Kelvin Harmon can be that player. He's a strongman with the ball in the air, and is a better route runner than given credit for.

No. 10 - Pittsburgh Steelers

Pick: Greedy Williams, CB, LSU

Listen, Joe Haden isn't getting any younger, and the Steelers don't exactly have his replacement waiting in the wing. Williams is likely to be the top cornerback on the board come draft day, and if the Steelers have their chance to get their hands on him, they should.

No. 11 - Dallas Cowboys 

Pick: Hakeem Butler, WR, Iowa State

Hakeem Butler came onto the scene in a big way with a 174-yard, two-touchdown performance against Oklahoma during Week 3 of the college football season.

The Cowboys do not have a dominant outside receiver, and at 6-foot-6, 225 pounds Butler would be an easy solution to that problem.

No. 12 - Indianapolis Colts

Pick: Raekwon Davis, iDL, Alabama 

The Colts have holes all over their roster, and though edge pressure is superior to interior pressure, a player with Davis' size, run-stopping ability and pass rush upside in the trenches is something they wouldn't be able to pass up at this point in the draft. 

No. 13 - Tennessee Titans 

Pick: Jeffery Simmons, iDL, Mississippi State

I think the Titans grabbed a steal in Harold Landry in the second round of last year's draft, and though they could still stand to get another edge pass rusher, an interior player would likely do more for them and would be able to elevate the talent of the front seven -- especially a player of Simmons' talent.

No. 14 - San Francisco 49ers

Pick: N’Keal Harry, WR, Arizona State

The 49ers picked up a nice offensive piece in Dante Pettis last year, who is already proving he can be an effective part of the passing game in an assortment of routes in almost any alignment. But they could stand to get themselves a strong, alpha-type wide receiver who can win on the outside. That's Harry's M.O..

No. 15 - Carolina Panthers

Pick: Chris Lindstrom, OG, Boston College

As the college football season goes on, it's starting to shape up that Lidstrom is the No. 1 interior offensive line  candidate when it comes to draft selection. The Panthers have to pick an offensive lineman; they just have to. If Trey Adams' back wasn't in question, he would go here. But, with that up in the air, they'll take the next best offensive lineman available.

No. 16 - New York Jets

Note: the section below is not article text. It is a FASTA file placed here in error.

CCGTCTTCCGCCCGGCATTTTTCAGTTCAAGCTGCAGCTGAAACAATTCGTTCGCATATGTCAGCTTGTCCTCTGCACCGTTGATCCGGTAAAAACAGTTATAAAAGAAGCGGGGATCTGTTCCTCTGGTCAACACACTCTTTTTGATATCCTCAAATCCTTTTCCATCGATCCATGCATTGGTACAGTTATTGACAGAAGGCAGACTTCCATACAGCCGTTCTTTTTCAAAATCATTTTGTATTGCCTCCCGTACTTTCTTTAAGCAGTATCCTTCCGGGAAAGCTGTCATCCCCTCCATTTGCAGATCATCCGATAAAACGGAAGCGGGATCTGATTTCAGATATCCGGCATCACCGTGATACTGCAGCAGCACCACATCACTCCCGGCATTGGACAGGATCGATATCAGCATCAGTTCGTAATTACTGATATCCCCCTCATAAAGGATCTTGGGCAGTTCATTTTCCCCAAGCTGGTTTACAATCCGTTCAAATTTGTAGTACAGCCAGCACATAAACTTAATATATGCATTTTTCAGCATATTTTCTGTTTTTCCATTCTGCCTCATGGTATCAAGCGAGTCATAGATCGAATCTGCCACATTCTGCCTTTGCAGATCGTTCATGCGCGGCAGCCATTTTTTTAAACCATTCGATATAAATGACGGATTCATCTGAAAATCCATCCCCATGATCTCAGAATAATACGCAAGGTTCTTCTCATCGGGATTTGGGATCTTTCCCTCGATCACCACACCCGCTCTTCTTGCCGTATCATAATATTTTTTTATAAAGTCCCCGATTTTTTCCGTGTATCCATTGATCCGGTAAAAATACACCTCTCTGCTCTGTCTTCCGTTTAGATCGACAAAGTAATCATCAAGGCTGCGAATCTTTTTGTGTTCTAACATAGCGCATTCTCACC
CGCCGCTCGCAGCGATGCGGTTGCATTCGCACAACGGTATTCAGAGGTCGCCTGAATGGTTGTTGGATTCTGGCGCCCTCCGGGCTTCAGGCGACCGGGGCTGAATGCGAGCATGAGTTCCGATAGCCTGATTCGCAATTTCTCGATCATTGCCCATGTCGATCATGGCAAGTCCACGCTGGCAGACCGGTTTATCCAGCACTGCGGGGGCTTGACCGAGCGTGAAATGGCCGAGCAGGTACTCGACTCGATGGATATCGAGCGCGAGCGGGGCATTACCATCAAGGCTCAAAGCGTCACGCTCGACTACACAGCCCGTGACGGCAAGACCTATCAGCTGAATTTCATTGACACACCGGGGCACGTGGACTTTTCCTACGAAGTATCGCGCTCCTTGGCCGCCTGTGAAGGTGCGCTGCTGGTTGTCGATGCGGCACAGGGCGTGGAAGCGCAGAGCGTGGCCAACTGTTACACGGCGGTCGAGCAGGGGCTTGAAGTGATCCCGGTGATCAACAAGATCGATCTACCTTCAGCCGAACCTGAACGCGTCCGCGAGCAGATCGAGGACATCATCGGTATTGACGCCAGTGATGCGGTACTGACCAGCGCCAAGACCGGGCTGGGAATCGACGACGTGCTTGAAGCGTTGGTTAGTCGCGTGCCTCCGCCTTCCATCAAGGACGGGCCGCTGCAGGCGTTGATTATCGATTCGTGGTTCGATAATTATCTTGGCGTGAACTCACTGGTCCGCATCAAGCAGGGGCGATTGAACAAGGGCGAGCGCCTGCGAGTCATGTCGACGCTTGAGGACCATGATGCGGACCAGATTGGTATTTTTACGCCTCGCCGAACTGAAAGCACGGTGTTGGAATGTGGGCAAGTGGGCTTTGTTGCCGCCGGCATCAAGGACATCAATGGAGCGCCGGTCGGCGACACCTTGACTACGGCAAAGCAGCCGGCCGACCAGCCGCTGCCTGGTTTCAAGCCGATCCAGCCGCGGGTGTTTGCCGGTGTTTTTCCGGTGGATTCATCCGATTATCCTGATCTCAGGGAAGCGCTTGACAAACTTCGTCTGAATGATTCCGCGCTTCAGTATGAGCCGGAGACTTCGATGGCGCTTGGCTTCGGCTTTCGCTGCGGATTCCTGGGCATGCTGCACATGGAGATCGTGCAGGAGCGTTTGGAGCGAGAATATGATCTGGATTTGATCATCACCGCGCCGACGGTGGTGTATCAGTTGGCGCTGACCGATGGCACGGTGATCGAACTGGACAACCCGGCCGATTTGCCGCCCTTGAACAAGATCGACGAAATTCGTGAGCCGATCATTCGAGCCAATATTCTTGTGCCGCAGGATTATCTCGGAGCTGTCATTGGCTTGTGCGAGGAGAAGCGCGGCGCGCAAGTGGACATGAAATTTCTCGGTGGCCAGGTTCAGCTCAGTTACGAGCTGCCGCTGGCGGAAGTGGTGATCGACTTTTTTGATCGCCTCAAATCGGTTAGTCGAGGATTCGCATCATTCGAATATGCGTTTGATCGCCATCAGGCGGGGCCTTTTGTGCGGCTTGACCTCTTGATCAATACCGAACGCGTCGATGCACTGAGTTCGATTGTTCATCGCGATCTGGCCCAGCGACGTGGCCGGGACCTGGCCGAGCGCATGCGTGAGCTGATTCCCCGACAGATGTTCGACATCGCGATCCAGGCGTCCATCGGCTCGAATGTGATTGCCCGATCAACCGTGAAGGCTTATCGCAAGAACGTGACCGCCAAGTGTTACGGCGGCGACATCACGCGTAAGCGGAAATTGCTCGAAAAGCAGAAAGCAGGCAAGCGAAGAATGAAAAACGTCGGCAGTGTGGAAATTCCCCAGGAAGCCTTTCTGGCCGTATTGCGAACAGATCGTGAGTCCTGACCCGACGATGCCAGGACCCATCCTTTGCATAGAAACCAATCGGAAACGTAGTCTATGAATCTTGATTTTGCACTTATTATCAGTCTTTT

Pick: Brian Burns, EDGE, FSU

Leonard Williams and Nathan Shepherd are two good interior defensive line pieces, but the Jets still need that top edge rushing talent.

Burns has the frame at 6-foot-5, 250 pounds to play in the league, and he's starting to fine-tune that raw talent this season. He's shown flashes of a coveted asset come draft time.

No. 17 - New England Patriots 

Pick: Will Grier, QB, West Virginia  

Ah, this is a fun one, and I think it makes a lot of sense.

Look, the Patriots roster is bad; it's just bad. They need to fill a lot more holes than just one draft pick in order to be what you think the Patriots should be again, but before they do that I think they need to solidify what's going to happen in "Life After Tom."

With Brady looking to play another year or two, Grier could learn behind him, and the transition could be as easy as the Patriots once envisioned it to be when they still had Jimmy Garoppolo.

No. 18 - Atlanta Falcons

Pick: Mack Wilson, LB, Alabama 

The Falcons don't have many holes on their roster, but imagine a lineup in nickel formation with Deion Jones and Mack Wilson as the two linebackers in the middle? If you've built your roster well enough to truly garner what would be called a "luxury pick," don't settle for anything less than the best player on the board. 

No . 19 - Los Angeles Chargers

Pick: Amani Oruwariye, CB, Penn State

With cornerback Jason Verrett's future in football in jeopardy due to durability issues, the Chargers aren't going to want a glaring hole at their other outside cornerback spot opposite Casey Hayward.

Oruwariye is 6-foot, 200 pounds and use that ideal size to play strong near the line of scrimmage. He's a man coverage type of mold who can develop into a nice starter on the outside with good ball skills for takeaways, as well.

No. 20 - Green Bay Packers

Pick: Montez Sweat, EDGE, Mississippi State

The Packers have a makeshift pass rush right now, as they are still transitioning from the unorthodox methods of former defensive coordinator Dom Capers. Clay Matthews can't play forever, and we've already seen evidence this year of him losing a step. Sweat might not even make it this far down the draft, but if he does, he's a perfect stand-up edge defender at 6-foot-5 for Green Bay's system. 

No. 21 - Washington Redskins

Pick: Deebo Samuel, WR, South Carolina

As much as it pains me to admit this, Josh Doctson just isn't the wide receiver I thought he was going to be when I scouted him years ago. That's not to say he can't have a place on this Washington offense, but they clearly need another guy to make plays.

Deebo Samuel is turning out to be one of the more polished, yet electric wide receivers in college football. He's a player who has a vast amount of routes down, and could be an early contributor in the NFL because of it.

No. 22 - Philadelphia Eagles

Pick: J.J. Arcega-Whiteside, WR, Stanford

After just witnessing the Philadelphia Eagles trot out Nelson Agholor and then three guys I'd never heard of against the Buccaneers, I'd say they need some upgrades at wide receiver, if nothing else but for depth.